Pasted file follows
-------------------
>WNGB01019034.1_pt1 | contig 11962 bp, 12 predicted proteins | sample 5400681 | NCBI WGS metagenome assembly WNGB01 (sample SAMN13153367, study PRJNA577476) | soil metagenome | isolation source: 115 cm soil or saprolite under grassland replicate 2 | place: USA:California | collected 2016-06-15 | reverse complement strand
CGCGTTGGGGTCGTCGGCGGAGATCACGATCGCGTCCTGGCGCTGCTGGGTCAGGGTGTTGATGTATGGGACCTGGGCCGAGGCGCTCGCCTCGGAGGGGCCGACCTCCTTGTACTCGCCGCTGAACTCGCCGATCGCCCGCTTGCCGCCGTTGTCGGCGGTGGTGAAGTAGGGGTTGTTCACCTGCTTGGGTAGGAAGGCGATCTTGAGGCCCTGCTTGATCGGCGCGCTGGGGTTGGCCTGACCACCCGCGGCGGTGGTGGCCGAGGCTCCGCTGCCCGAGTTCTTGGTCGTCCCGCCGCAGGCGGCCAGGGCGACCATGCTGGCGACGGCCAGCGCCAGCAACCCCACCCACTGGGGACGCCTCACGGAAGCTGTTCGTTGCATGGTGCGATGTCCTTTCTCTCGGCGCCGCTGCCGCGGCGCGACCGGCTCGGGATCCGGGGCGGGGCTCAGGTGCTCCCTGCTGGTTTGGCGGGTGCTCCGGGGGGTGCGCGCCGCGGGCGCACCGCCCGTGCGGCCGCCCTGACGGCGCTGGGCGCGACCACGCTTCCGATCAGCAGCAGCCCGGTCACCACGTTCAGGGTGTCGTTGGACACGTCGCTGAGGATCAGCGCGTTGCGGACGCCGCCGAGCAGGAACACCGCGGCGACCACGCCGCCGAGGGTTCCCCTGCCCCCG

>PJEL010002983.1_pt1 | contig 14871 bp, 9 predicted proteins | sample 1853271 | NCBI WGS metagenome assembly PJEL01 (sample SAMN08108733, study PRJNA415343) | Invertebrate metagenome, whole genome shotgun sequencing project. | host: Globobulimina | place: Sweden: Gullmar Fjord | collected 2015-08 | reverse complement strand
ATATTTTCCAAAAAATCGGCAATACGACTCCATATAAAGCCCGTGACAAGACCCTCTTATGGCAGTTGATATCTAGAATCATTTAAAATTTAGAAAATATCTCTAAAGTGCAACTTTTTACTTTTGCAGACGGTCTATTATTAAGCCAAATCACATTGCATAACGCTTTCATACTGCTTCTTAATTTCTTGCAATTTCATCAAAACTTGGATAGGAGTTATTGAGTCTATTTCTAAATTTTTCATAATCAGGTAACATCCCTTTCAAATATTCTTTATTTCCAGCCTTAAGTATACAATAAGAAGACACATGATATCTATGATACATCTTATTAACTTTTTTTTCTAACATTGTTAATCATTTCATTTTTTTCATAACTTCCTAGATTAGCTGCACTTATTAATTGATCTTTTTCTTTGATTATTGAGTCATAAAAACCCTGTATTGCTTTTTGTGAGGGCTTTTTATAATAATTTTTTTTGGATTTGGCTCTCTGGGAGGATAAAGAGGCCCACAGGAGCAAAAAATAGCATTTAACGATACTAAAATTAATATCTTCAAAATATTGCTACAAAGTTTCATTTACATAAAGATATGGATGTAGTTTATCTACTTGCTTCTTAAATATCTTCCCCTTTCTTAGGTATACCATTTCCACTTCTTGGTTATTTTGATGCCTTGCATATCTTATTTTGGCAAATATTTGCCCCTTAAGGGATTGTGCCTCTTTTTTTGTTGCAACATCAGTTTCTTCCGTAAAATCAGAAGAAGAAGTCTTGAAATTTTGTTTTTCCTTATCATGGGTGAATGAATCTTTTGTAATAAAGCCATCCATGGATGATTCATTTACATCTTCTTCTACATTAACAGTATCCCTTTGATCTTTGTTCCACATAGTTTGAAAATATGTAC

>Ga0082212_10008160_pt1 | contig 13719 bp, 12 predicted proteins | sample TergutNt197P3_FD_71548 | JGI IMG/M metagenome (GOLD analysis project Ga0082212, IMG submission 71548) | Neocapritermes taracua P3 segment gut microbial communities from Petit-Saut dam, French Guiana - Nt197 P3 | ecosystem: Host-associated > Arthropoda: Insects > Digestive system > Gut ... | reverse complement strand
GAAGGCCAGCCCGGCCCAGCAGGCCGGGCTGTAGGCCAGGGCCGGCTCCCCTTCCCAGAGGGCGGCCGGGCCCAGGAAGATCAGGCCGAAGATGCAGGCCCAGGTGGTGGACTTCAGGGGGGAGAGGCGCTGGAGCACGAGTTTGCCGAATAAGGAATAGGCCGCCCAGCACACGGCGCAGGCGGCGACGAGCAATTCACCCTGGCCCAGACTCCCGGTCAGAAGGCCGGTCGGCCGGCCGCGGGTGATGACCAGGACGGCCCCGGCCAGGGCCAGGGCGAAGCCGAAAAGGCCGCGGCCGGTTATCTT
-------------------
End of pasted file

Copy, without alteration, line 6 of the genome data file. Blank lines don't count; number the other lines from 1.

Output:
GAAGGCCAGCCCGGCCCAGCAGGCCGGGCTGTAGGCCAGGGCCGGCTCCCCTTCCCAGAGGGCGGCCGGGCCCAGGAAGATCAGGCCGAAGATGCAGGCCCAGGTGGTGGACTTCAGGGGGGAGAGGCGCTGGAGCACGAGTTTGCCGAATAAGGAATAGGCCGCCCAGCACACGGCGCAGGCGGCGACGAGCAATTCACCCTGGCCCAGACTCCCGGTCAGAAGGCCGGTCGGCCGGCCGCGGGTGATGACCAGGACGGCCCCGGCCAGGGCCAGGGCGAAGCCGAAAAGGCCGCGGCCGGTTATCTT